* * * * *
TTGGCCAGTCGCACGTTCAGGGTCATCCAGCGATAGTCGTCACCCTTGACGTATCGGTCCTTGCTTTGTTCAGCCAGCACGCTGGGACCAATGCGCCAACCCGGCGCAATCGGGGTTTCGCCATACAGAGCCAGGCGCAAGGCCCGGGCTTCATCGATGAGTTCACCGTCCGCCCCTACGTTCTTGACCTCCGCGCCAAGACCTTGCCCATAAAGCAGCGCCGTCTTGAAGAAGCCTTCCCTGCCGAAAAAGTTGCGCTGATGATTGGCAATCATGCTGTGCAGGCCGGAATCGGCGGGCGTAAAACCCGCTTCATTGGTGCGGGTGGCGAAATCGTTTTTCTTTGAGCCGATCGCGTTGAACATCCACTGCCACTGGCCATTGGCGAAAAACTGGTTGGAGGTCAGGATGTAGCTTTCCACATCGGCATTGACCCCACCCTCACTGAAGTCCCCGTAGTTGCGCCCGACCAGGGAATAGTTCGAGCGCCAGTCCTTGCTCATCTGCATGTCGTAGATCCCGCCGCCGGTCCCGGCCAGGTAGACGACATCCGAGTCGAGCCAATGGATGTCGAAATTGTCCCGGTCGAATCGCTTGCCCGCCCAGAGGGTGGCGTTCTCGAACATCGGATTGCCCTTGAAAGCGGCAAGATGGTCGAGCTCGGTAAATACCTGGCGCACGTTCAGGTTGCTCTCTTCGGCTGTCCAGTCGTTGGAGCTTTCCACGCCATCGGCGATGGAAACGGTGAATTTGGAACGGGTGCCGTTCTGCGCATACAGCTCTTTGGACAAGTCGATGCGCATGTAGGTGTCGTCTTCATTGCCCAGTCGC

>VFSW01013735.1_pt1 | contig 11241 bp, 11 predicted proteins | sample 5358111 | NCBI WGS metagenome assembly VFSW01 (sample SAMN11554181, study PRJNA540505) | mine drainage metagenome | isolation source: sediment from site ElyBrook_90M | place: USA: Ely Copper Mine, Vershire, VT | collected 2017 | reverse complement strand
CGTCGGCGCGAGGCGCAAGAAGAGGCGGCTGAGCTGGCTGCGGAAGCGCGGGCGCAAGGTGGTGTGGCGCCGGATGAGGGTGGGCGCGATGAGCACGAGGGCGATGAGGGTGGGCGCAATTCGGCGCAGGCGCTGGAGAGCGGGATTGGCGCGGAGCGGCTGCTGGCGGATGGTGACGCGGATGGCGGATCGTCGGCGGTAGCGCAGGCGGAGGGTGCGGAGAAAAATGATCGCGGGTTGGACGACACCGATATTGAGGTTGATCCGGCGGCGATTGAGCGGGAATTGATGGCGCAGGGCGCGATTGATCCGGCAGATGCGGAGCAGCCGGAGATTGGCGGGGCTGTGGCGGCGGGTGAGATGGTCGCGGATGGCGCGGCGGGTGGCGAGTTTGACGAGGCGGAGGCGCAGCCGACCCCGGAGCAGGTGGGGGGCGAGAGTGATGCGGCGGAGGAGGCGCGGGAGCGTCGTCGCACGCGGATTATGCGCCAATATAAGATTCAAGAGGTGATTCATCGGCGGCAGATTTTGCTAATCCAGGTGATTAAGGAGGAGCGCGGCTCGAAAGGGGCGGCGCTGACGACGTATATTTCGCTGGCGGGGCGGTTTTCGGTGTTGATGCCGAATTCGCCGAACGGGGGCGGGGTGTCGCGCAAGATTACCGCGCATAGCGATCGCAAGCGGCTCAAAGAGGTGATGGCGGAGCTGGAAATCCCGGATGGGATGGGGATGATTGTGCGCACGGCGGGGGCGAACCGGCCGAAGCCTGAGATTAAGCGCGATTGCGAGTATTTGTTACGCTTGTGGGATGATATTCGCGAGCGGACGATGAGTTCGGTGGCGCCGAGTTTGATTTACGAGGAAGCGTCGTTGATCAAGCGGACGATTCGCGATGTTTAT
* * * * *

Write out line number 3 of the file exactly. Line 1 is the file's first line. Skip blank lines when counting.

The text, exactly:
CGTCGGCGCGAGGCGCAAGAAGAGGCGGCTGAGCTGGCTGCGGAAGCGCGGGCGCAAGGTGGTGTGGCGCCGGATGAGGGTGGGCGCGATGAGCACGAGGGCGATGAGGGTGGGCGCAATTCGGCGCAGGCGCTGGAGAGCGGGATTGGCGCGGAGCGGCTGCTGGCGGATGGTGACGCGGATGGCGGATCGTCGGCGGTAGCGCAGGCGGAGGGTGCGGAGAAAAATGATCGCGGGTTGGACGACACCGATATTGAGGTTGATCCGGCGGCGATTGAGCGGGAATTGATGGCGCAGGGCGCGATTGATCCGGCAGATGCGGAGCAGCCGGAGATTGGCGGGGCTGTGGCGGCGGGTGAGATGGTCGCGGATGGCGCGGCGGGTGGCGAGTTTGACGAGGCGGAGGCGCAGCCGACCCCGGAGCAGGTGGGGGGCGAGAGTGATGCGGCGGAGGAGGCGCGGGAGCGTCGTCGCACGCGGATTATGCGCCAATATAAGATTCAAGAGGTGATTCATCGGCGGCAGATTTTGCTAATCCAGGTGATTAAGGAGGAGCGCGGCTCGAAAGGGGCGGCGCTGACGACGTATATTTCGCTGGCGGGGCGGTTTTCGGTGTTGATGCCGAATTCGCCGAACGGGGGCGGGGTGTCGCGCAAGATTACCGCGCATAGCGATCGCAAGCGGCTCAAAGAGGTGATGGCGGAGCTGGAAATCCCGGATGGGATGGGGATGATTGTGCGCACGGCGGGGGCGAACCGGCCGAAGCCTGAGATTAAGCGCGATTGCGAGTATTTGTTACGCTTGTGGGATGATATTCGCGAGCGGACGATGAGTTCGGTGGCGCCGAGTTTGATTTACGAGGAAGCGTCGTTGATCAAGCGGACGATTCGCGATGTTTAT